Many in the capesize market have been waiting for stronger fixtures to shore up sentiment, but those people were still waiting on Thursday, causing a big fall in physical rates and a selloff in the derivatives market. Although more deals came to the fore on Thursday, reported rates were markedly lower than those seen earlier in the week. “It’s only temporary but getting sold off at the minute. We have too many ballasters arriving in Brazil for July,” a capesize broker told TradeWinds on Thursday.

Panelists assessed rates on all the Baltic Exchange’s benchmarks lower on Thursday. The capesize 5TC, the weighted average of spot rates across five key routes, declined for the second consecutive trading day and was assessed $2,004 lower than Wednesday at $30,600 per day. Rates on the iron-ore voyage from Brazil to China were estimated on Thursday at $26.63 per tonne, 70 cents lower than the previous day. Brazilian miner Vale reportedly booked Minerva Marine’s 177,800-dwt Monemvasia (built 2009) on the route at $25.50 per tonne, loading in mid-July.

Meanwhile, 62 cents were wiped off the assessment for the rival route for ore from Western Australia to China, which Baltic panelists put at $11.432 per tonne. Mining giant Rio Tinto reportedly fixed Capital Ship Management’s 179,200-dwt Cape Agamemnon (built 2010) at $11.40 per tonne on Thursday for an ore trip to China, loading in Australia in mid-July. This is 50 cents lower than a deal reported on Thursday, when the miner fixed an unidentified capesize for the same trip for the same dates. Two weeks ago, Rio Tinto agreed a price of $12.40 per tonne when it fixed a capesize — G Marine’s 178,900-dwt Attikos (built 2012) — to carry Australian ore to China, loading from 4 July.

But the real drama of the day was seen in the freight derivatives market for capesizes on Thursday. A selloff in the FFA market began on Monday and capesize contracts have settled lower each day since — but nothing this week has compared to the selloff seen on Thursday. Worst affected were July contracts, which settled 11% lower than the previous close at $31,875 per day, having fallen by a huge $4,082. August contracts hardly fared much better, falling by $3,618 — equivalent to 9% — to $36,257 per day. FFAs for the third quarter fell by $3,282 to $35,020 per day.

Norwegian shipbroker Fearnleys said that deals in the physical market this week have not been strong enough to support sentiment. “Towards end of last week there were some stronger fixtures for August dates in line with FFA [freight forward agreement] values. This as well as firmer rates for smaller segments suggested spot rates would improve but rather the opposite happened,” the broker’s research team said in a market report on Thursday. “West Australia rounds is presently around $12 per tonne and Brazil around the $26 level.” But Fearnleys thinks that the dip in the market will only be temporary. “Even though a correction of some degree now looks likely, we remain optimistic on market prospects for the coming months,” the broker said its report.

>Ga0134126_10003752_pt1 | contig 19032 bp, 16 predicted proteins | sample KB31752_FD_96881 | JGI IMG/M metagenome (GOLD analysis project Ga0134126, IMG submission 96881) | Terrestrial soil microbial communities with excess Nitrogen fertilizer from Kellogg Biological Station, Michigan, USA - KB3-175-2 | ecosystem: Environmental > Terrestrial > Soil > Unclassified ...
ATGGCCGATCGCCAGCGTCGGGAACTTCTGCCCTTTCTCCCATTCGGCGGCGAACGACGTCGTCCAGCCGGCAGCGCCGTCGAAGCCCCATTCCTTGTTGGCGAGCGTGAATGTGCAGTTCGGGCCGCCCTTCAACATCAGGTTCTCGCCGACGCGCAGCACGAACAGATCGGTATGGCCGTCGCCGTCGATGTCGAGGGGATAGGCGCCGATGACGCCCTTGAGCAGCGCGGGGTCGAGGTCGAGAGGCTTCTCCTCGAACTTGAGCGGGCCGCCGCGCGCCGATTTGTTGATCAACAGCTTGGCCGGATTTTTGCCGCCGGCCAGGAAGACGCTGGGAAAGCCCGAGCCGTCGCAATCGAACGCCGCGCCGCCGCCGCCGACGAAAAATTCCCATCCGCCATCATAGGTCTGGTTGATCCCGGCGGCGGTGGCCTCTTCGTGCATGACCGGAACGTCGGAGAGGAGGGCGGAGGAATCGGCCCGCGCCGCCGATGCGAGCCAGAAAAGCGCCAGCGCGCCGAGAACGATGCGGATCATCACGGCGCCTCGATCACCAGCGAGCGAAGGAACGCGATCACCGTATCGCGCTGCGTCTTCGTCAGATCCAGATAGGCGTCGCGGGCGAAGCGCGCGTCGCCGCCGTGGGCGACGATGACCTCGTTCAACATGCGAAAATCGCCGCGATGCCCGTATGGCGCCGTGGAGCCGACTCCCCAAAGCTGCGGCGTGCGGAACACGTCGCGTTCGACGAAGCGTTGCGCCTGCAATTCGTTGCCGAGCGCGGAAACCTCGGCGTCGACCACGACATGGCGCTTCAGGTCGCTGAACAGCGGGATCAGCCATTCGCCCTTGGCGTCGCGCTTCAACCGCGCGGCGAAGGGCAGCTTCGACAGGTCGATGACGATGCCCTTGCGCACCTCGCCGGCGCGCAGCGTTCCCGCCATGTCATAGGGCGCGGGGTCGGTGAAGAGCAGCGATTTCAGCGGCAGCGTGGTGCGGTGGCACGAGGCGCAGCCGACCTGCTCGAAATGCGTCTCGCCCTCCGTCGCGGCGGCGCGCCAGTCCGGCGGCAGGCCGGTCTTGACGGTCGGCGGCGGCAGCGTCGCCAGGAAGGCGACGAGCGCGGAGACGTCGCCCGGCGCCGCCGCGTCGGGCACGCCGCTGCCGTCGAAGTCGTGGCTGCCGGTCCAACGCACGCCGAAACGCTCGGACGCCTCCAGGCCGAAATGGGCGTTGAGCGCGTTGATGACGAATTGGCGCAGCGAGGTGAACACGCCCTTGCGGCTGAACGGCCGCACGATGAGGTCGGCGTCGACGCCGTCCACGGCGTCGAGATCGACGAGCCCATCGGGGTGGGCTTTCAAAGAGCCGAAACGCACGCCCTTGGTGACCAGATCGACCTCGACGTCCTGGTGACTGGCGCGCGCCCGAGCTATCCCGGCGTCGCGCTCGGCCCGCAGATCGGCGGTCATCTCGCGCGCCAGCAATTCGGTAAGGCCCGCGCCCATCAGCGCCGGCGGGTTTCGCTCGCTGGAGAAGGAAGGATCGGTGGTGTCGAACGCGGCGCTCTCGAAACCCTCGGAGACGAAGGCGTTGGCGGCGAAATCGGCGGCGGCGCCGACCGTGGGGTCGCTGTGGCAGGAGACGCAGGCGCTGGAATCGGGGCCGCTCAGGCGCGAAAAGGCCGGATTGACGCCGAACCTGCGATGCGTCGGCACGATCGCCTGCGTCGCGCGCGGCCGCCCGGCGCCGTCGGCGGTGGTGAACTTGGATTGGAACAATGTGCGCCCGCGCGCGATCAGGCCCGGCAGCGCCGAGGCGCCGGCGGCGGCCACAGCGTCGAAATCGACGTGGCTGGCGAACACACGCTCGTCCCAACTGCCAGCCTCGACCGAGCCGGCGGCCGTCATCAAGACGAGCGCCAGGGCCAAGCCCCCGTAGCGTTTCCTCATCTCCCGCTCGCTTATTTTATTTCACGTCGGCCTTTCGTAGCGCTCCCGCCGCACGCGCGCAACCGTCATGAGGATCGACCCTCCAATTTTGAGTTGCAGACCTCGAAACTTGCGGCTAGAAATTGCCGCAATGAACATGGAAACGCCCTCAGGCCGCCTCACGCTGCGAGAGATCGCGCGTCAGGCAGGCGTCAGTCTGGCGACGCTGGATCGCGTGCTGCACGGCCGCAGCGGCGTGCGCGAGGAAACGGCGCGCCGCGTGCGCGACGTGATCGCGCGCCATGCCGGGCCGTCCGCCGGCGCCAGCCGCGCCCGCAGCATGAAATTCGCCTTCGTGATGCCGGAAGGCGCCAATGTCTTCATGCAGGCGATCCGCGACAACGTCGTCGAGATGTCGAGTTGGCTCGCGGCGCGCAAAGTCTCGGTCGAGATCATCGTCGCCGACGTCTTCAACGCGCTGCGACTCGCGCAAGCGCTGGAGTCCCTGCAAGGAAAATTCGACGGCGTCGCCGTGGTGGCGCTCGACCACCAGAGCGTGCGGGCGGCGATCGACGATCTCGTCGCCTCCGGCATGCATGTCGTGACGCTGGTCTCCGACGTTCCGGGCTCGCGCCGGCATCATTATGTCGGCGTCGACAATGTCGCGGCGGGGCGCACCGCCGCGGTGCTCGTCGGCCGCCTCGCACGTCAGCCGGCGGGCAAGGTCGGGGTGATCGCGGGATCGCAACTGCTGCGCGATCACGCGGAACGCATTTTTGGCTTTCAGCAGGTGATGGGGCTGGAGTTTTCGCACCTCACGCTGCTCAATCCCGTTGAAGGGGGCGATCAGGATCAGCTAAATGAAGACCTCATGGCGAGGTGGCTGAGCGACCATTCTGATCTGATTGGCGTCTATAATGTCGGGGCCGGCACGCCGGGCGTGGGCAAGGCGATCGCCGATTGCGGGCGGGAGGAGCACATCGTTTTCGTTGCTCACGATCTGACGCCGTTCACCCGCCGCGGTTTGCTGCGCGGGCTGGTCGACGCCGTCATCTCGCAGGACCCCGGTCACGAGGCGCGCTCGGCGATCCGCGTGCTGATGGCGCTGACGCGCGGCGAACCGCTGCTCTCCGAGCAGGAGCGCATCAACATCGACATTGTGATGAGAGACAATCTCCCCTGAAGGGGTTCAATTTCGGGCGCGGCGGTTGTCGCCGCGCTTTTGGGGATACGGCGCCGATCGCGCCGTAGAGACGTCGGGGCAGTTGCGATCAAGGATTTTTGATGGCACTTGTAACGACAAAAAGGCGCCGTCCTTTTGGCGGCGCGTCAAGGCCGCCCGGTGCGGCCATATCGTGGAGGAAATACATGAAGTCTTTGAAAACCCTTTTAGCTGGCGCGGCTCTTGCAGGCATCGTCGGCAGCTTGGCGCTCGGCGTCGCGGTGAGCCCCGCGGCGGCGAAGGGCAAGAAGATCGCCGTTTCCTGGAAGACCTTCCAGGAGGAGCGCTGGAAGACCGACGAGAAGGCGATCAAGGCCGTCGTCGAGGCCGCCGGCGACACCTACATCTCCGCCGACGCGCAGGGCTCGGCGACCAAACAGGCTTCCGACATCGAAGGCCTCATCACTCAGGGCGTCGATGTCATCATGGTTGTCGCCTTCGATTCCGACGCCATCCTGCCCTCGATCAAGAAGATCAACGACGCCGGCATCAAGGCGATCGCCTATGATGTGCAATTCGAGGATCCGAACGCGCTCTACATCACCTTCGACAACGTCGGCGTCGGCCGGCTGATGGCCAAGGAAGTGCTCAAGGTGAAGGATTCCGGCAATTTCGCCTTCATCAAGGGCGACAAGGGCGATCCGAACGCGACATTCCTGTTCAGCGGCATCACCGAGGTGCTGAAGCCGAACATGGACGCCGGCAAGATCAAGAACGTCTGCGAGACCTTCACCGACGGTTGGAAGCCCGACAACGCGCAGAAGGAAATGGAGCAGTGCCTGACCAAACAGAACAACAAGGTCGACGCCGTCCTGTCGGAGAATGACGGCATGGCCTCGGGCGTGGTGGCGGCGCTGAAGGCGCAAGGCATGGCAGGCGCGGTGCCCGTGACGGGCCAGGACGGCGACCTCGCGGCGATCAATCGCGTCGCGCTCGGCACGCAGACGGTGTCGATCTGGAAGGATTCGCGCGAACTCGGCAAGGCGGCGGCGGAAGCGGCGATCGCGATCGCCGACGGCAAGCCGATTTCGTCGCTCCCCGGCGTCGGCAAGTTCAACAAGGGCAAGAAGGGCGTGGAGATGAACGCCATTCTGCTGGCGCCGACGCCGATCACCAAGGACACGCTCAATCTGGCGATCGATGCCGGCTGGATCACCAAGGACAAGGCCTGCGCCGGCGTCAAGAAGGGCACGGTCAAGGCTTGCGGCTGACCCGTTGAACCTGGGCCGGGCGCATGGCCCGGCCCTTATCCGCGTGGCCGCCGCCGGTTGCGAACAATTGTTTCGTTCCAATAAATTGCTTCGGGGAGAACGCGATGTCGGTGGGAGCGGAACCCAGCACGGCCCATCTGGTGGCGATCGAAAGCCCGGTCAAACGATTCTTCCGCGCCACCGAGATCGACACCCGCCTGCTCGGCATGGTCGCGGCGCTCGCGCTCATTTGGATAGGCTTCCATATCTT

Capesize spot rates have been volatile lately, but there appears to be no problem with the underlying fundamentals. Tonnage is being taken out of the market by inefficiencies and distortions caused by the pandemic and trade disputes, which has helped to keep rates firm. Australia, for instance, requires ships to be at sea for a minimum of 14 days before they can call at its ports, which means ships either have to slow down or spend an extra few days at anchor before loading in the country. This has had a beneficial effect on spot rates in the Pacific, according to research by Braemar ACM Shipbroking. “For ships opting to change crews in the Philippines, a popular option, the 14-day clock is reset at this point, and more time must be spent idling as a result,” Nick Ristic, Braemar’s dry cargo analyst, said in a report last week. “The upshot of this effect is that over the first half of this year, capesize demand per tonne of cargo on a C5 voyage from Australia to East Asia has been 15% higher than the pre-pandemic average. As a result, capesize fleet utilization has received a leg-up, despite cargo volumes seeing only limited gains.”